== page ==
After Rough Year, Clean Energy Jobs on the Upswing  in Iowa

Iowa clean energy jobs declined in 2020’s pandemic-wracked economy, but the second half of the year showed significant recovery amid strong promise for the future.

Quick Facts

Jobs in 2020
Clean energy jobs declined for the first time in years, but the industry bounced back strongly in the second half of 2020 
Growth of jobs in alternative transportation, the state’s fastest-growing sector in 2020 

Clean energy companies employed 28,953 Iowans at the end of 2020, a 9.7 percent drop from 2019 and the first year-to-year decline since Clean Jobs Midwest began tracking Iowa clean energy jobs in 2017. But Iowa’s clean energy sector grew by 8 percent in the second half of the year, exceeding the growth rate for jobs in the overall economy. Despite the industry’s overall decline, more than twice as many Iowans worked in clean energy than the number of lawyers, accountants and auditors, web developers, and real estate agents combined.    

Clean Energy Jobs in Iowa

While clean energy suffered like many sectors of the economy in 2020, the prospects for growth are greater than ever given the opportunity for bold climate action at the federal level, along with state leadership.   

The shift to a cleaner economy would create major new opportunities for job seekers throughout the region—including in communities impacted by the ongoing decline of other parts of the energy sector such as coal, oil, and gas. It also promises to create consumer and business savings through energy efficiency and lower-cost renewable energy, which is especially impactful for low- and moderate-income communities, rural communities, and communities of color, especially as the economy continues to recover. 

Jobs by Sector

The biggest part of Iowa’s clean energy sector is energy efficiency, accounting for 63 percent of the region’s clean energy jobs. But as more automakers and their suppliers continue to shift to electric vehicles, the advanced transportation sector saw a job increase of 4 percent for a total of 2,581 workers.    

Among advanced transportation subsectors, hybrid cars and electric vehicles were the state’s bright spots. Hybrid vehicle manufacturing employees grew by 6.5 percent to 1,367 workers. Electric-vehicle (EV) sector jobs grew by an even healthier 9 percent to 705 workers, and are poised for future growth with supportive policies and significant commitments to EVs by major vehicle manufacturers like Ford and GM and their suppliers. Wind energy jobs, another highlight in Iowa, grew by 1 percent to 3,953 workers. 

Clean energy jobs are found in every corner of Iowa. While big cities like Des Moines (12,869) and Cedar Rapids (2,543) are some of the largest hubs for clean energy jobs, more than 40 percent — more than 12,800 jobs— are located in rural areas.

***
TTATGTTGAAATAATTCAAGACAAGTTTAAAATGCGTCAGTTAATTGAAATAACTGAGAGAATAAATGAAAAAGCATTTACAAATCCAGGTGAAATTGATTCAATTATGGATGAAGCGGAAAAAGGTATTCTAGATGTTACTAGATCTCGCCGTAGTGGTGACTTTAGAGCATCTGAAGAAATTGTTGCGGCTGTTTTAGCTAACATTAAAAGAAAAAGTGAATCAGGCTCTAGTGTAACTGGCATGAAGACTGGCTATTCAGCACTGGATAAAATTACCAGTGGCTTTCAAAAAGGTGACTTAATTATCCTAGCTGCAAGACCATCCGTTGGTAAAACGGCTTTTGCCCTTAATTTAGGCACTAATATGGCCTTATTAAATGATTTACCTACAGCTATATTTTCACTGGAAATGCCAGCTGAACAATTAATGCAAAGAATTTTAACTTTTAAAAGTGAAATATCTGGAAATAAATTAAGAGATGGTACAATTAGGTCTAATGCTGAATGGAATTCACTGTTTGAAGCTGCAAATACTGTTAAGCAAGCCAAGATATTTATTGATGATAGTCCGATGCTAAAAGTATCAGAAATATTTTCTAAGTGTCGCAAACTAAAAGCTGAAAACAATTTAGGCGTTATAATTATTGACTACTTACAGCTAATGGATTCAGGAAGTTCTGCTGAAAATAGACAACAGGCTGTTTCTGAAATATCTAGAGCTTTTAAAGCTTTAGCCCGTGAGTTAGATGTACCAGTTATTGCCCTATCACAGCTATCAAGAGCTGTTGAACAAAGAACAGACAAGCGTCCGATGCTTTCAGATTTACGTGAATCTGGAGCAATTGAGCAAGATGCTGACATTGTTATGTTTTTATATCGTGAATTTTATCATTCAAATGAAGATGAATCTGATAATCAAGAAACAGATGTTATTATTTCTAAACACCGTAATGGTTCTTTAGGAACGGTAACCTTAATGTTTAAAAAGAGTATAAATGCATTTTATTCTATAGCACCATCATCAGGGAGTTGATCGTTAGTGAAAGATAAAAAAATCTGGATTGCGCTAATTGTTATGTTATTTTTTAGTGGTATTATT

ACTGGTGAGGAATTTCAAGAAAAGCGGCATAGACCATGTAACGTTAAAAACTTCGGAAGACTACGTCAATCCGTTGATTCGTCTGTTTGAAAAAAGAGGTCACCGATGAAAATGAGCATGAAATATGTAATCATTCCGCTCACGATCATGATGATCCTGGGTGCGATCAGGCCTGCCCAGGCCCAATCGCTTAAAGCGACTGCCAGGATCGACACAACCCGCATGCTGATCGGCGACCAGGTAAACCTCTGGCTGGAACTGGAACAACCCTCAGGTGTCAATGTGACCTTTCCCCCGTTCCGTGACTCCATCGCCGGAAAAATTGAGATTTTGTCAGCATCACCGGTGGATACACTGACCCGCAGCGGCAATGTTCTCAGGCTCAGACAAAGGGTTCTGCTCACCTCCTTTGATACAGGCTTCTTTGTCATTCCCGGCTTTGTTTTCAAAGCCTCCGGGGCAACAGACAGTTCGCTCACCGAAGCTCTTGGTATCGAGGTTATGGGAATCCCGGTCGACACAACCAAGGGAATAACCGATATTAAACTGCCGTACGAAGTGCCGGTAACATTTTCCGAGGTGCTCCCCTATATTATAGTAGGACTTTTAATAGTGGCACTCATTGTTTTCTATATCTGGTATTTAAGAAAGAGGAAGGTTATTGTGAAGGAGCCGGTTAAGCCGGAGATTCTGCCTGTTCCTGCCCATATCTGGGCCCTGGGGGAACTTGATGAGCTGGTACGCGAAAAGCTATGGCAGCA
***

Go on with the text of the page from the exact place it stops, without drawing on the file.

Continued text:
Policies Matter

As lawmakers look to rebuild a better, cleaner, more equitable economy, the clean energy sector is a proven and solid foundation on which to build in the Midwest. To keep clean energy jobs growing – and ensure that they’re available to all Americans – Congress must:    

  • Transportation and Grid Modernization— Pass and fund legislation to create a national car-charging network, expand building efficiency improvement, and modernize our electric grid.   
  • Tax Policy—Extend, expand, and improve accessibility of federal tax incentives for energy efficiency, wind, solar, energy storage, and zero-emission vehicles.   
  • Innovation—Make federal Investments in clean energy, vehicle and battery storage, energy efficiency, and regenerative and low-carbon agriculture.   
  • Workforce Training—Better fund existing programs and pass new programs to create new employment opportunities, improve equity, and meet the workforce requirements of a better, cleaner economy.    
  • Clean Energy Finance—Facilitate and leverage privately financed clean energy projects and improve equity.   

Iowa can also expand clean energy jobs by enacting state policies that support renewable energy, energy efficiency and electric vehicles. These policies can help create thousands of new jobs as the post-pandemic recovery kicks into gear.  Iowa lawmakers should also include equity, wage, and benefit considerations as they consider clean energy projects and policies. 

Subsector Details

Value Chain

Each category below captures jobs from multiple clean energy sectors and industries. The majority of clean energy jobs in Iowa are in manufacturing and construction.   

Job Highlights

Small businesses drive the state’s clean energy sector – in 2020, 71 percent of Iowa’s clean energy businesses employed fewer than 20 people
More than 10% of Iowa’s clean energy workers were veterans in 2020   

Find out how many clean energy jobs are in your country or district.

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Unless otherwise stated, the data and analyses presented in this report by Clean Energy Trust and Environmental Entrepreneurs (E2) are based on data collected for the 2021 U.S. Energy Employment Report (2021 USEER), produced by the United States Department of Energy (DOE) and collected and analyzed by BW Research Partnership (BWRP) in partnership with the Energy Futures Initiative (EFI) and the National Association of State Energy Officials (NASEO). For more information on the survey methodology, please visit

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